Street Children

We  regularly see street children hanging round the old town of Bhaktapur.  Soon after our arrival we recognised a girl that we worked with in 2012. Noticing us looking at her she took a double take. At first she thought we were a couple of tourists – an easy target for this enterprising and street-smart young girl. On her second look she jumped for joy when she remembered us from our last year’s arts program.

She had not been attending the arts centre classes since our last visit.  After much persuasion, we convince her and her friend to come. She’s a little older than most of the children and takes the role of an informal translator. She enjoys the classes and always tries hard but because she rarely attends school, her skill development is that of a much younger child.

She is always very warm to us when she sees us in the street.  The other day as we were entering a restaurant for a drink, she came running up to us.  We always get lots of hugs and chat from her and her friends.  However, once we were inside they were being cheeky at the window. The waiter tried to shoo her away saying, “Don’t disturb our guests”, to which she quickly replied, “They are not your guests they are ours!!”

At first we thought the term “street children” meant children who lived on the streets without homes, perhaps without parents and loving care.  We thought it also referred to children who are completely on their own, surviving on their wits. We have come to realize that the term, their situations and lives are a lot more complex.  For example, UNICEF acknowledges as street children “those who may have lost their families through war or illness, or have been abandoned because they had become too much of a burden, or else ran away from their abusive, dysfunctional, poverty-stricken families and now live alone on the streets”.

The term “Street children” also describes those who work on the streets and those who are encouraged by their parents to work and earn money instead of going to school. Their work can involve picking up garbage or begging money from tourists.  Many have come from the country with their families; others  have escaped violent homes or homes negatively affected by someone with a mental illness.

All experience hardship or poverty. Their education, and thus their opportunities, are very limited.

There is a young boy who attends the art centre who seems to suffer from Down syndrome; he looks about six. We were very surprised to learn he was fifteen. We can see that being a street child with such a disability would extremely hard; he is very much at the bottom of the pecking order in his community of peers. We have been told he needs an aide at school – but of course, there are no resources for that.  At the art centre he was either ignored or hit by the others, and he would also take every opportunity to whack a smaller child. His attention span and participation were limited.  However, we understand disability well and have been able to find ways to include him in the program; as a result he is flourishing, and he particularly likes the clowning.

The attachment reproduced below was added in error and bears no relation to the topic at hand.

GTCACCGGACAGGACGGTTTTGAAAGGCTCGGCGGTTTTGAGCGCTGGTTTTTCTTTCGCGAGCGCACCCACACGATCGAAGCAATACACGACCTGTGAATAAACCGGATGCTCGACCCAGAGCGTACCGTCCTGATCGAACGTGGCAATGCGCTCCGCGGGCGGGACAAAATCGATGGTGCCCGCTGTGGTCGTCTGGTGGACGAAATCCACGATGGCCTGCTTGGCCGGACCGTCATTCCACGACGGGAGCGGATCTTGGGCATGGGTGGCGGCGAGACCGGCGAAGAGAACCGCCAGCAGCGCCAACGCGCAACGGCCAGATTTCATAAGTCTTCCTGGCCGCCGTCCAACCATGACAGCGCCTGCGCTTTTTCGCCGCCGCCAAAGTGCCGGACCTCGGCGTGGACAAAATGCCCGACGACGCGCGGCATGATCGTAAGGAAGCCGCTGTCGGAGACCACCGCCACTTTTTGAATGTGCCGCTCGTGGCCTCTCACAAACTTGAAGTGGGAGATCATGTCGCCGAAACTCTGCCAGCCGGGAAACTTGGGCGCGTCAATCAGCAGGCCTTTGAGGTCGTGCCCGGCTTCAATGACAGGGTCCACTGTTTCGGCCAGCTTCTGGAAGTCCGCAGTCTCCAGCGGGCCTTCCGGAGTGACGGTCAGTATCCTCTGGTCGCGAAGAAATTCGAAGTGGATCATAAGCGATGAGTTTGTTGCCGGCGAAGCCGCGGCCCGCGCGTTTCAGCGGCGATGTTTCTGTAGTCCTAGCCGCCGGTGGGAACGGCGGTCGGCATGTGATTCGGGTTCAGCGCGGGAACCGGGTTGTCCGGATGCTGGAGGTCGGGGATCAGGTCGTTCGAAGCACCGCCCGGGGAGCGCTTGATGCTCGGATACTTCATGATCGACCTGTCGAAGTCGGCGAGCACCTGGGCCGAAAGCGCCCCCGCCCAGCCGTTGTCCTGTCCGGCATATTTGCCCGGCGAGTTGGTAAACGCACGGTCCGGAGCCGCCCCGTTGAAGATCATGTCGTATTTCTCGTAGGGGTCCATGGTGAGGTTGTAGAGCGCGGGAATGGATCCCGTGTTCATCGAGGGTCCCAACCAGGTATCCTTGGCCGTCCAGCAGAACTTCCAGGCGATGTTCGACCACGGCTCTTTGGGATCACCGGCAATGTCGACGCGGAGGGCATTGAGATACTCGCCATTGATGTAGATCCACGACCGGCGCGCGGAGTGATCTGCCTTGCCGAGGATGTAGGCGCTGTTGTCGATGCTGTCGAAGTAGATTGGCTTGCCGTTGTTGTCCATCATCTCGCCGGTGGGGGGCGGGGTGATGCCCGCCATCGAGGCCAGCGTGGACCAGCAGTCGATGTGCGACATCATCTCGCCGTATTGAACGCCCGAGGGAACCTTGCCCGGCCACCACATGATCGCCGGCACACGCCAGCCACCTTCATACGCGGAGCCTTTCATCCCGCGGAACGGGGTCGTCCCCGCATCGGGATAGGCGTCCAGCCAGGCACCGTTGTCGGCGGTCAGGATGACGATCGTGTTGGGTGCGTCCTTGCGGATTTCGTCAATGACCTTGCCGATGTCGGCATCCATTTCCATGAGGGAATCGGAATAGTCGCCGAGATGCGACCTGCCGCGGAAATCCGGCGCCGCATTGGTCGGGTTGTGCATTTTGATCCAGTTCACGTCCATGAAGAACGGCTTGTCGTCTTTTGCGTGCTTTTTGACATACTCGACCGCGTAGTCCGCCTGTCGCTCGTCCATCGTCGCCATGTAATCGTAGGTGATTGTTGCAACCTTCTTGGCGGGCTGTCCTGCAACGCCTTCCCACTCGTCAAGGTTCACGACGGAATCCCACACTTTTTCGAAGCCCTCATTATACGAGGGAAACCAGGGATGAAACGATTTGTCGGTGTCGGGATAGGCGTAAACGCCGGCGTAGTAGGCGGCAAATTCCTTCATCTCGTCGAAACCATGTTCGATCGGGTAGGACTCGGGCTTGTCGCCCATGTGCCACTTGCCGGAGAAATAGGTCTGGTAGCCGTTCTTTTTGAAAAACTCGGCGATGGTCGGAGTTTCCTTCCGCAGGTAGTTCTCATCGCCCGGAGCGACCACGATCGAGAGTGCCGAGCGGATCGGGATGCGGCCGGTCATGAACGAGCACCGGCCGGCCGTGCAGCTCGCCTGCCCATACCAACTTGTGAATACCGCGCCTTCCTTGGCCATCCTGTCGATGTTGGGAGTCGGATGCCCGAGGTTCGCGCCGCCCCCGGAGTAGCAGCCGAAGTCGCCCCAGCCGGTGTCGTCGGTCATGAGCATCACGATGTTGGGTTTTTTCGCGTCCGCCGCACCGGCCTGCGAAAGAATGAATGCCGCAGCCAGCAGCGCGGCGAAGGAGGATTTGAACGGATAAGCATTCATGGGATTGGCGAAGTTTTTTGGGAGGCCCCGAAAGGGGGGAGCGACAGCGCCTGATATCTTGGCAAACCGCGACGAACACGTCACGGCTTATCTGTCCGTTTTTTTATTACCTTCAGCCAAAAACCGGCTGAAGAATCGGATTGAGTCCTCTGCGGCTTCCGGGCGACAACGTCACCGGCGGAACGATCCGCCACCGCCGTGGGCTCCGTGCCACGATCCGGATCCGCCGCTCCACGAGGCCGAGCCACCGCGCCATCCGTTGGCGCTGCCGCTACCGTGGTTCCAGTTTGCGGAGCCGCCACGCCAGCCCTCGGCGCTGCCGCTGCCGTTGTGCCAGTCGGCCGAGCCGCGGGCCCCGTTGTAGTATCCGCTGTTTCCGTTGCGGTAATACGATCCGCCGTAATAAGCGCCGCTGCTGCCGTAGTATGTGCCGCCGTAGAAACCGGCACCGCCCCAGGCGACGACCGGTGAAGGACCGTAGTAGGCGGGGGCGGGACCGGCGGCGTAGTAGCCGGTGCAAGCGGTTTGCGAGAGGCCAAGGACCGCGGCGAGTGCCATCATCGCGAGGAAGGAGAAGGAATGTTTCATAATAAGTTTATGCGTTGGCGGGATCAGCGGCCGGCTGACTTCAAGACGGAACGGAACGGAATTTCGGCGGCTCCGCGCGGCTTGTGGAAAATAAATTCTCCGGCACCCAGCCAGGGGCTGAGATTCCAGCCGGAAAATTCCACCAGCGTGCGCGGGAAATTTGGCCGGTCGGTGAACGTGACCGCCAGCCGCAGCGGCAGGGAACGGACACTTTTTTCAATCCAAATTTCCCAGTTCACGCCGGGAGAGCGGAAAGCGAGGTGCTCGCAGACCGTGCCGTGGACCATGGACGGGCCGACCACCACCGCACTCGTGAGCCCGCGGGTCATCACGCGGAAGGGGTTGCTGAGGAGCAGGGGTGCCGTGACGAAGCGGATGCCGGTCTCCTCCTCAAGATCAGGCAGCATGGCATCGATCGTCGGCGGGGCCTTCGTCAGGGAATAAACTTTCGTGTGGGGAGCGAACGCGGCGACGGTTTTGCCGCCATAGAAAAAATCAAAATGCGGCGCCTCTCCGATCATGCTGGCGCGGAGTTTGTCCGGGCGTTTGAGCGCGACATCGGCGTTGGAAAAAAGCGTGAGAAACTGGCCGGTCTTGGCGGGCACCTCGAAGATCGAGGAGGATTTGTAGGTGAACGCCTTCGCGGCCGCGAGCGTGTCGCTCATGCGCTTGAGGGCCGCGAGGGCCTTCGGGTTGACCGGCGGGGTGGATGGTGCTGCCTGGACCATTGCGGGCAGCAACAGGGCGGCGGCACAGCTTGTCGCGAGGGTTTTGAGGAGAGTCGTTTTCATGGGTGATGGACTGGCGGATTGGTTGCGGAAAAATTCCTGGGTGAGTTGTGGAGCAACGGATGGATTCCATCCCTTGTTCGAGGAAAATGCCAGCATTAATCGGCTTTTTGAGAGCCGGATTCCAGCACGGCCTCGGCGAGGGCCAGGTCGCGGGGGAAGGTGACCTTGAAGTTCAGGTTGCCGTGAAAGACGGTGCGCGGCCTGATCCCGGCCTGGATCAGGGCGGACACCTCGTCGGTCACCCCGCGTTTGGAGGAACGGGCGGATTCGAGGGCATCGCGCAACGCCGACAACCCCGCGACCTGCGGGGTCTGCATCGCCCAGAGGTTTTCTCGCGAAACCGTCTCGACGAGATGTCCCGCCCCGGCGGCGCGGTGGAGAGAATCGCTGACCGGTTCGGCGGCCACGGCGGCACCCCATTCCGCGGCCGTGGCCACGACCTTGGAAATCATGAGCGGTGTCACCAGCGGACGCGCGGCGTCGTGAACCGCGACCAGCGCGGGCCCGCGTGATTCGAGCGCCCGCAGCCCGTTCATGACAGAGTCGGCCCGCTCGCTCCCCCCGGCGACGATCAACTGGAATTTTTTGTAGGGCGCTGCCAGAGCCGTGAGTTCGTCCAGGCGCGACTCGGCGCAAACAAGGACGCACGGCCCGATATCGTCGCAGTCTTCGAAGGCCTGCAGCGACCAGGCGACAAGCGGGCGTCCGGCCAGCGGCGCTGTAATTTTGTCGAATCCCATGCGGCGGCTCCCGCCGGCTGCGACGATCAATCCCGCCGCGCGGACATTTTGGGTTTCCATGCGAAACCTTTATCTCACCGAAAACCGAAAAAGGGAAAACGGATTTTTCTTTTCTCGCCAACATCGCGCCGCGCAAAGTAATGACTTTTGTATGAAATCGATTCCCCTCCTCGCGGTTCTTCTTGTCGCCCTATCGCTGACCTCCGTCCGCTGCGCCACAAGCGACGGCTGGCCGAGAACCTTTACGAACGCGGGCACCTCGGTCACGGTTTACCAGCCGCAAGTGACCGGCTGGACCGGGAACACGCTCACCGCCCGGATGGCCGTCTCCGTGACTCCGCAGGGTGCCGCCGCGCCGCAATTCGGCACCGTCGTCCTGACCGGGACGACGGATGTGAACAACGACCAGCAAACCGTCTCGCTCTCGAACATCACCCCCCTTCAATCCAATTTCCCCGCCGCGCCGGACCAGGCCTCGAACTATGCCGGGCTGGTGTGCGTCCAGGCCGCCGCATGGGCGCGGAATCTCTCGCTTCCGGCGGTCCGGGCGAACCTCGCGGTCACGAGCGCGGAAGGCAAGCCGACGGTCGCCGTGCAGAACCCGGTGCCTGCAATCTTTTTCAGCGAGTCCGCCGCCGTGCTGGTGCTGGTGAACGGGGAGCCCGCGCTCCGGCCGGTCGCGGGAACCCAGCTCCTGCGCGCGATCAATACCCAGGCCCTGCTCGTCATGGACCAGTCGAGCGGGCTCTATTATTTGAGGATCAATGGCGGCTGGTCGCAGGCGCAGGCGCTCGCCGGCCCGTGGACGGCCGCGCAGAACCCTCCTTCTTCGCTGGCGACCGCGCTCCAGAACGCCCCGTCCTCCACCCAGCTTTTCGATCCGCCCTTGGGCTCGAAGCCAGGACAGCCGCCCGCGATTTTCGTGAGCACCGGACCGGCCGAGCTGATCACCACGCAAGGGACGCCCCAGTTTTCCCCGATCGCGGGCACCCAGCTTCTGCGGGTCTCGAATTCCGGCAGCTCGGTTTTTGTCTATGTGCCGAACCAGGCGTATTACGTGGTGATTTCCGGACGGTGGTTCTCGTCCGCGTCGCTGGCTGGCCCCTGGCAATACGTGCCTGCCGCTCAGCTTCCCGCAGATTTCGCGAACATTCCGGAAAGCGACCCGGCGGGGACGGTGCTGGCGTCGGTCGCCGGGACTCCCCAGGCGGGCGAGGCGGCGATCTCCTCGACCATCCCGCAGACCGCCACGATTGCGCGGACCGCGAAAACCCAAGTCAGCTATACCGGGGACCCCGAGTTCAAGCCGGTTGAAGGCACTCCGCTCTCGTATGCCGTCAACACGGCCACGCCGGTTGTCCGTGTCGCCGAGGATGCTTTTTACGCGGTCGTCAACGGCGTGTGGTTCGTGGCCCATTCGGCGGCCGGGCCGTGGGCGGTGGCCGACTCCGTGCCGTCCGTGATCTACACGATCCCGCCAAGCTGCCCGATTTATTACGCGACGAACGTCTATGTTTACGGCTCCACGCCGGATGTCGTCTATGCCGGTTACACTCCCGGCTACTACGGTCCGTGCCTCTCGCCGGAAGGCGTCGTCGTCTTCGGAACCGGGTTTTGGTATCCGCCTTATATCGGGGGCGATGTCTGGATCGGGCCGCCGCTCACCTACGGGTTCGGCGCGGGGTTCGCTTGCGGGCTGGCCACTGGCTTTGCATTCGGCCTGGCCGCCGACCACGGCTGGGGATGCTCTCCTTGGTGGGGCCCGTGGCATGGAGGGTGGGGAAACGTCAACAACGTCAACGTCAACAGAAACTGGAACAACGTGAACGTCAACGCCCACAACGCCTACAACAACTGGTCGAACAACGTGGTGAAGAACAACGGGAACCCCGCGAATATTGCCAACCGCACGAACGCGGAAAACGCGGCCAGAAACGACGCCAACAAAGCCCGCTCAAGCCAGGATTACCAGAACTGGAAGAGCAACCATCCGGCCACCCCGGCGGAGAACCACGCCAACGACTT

We pass his area as we walk towards the arts centre. He is waiting. He takes our hand and accompanies us there. He is beaming. It gives him some status and he feels proud.

Two young girls who participated in the program last year have thrived in this year’s program and have become leaders. The first, a tiny girl who was very shy, enters with a broad smile. She looks well presented; she wears a pretty skirt with a matching sash, her hair is brushed and tied back.  But the clothes are well-worn, patched together and in need of replacing. We understand her mother works as a vegetable seller at the market. It seems she has some form of education because she is able to grasp ideas and give them her own imaginative twist.  She is able to lead a small group in creative exercises and she can perform confidently alone in front of large groups. This is quite a triumph in a group where boys do not always want to acknowledge the girls’ work.

The second girl is a little older and has shown immense passion for the group. She is always early and delighted to see us as we are also delighted to see her. She is an enthusiastic participant – yet at the same time, it is clear that her lack of education and opportunities impede her in many ways. She was one of the two children who brought homework back after a drawing session (see earlier blog on PAUL KLEE drawing) and we can see her yearning for education.

Others in the group show profound learning difficulties – we are not sure whether some have an intellectual disability or whether lack of basic care, food, education and opportunity are the causes.  Many of the children are sick with colds and inappropriately dressed for the cooler weather here. They are often hungry and tired.  Yet, they are resilient little humans, eager and responsive.

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4 thoughts on “Street Children

  1. What an informative insight into these children’s lives, makes me very happy to
    Read about the impact your work is having on these children and their community.

  2. Pingback: Impediments to learning : Nepal | ARTISTS in COMMUNITY International

  3. Pingback: Art saving lives | ARTISTS in COMMUNITY International

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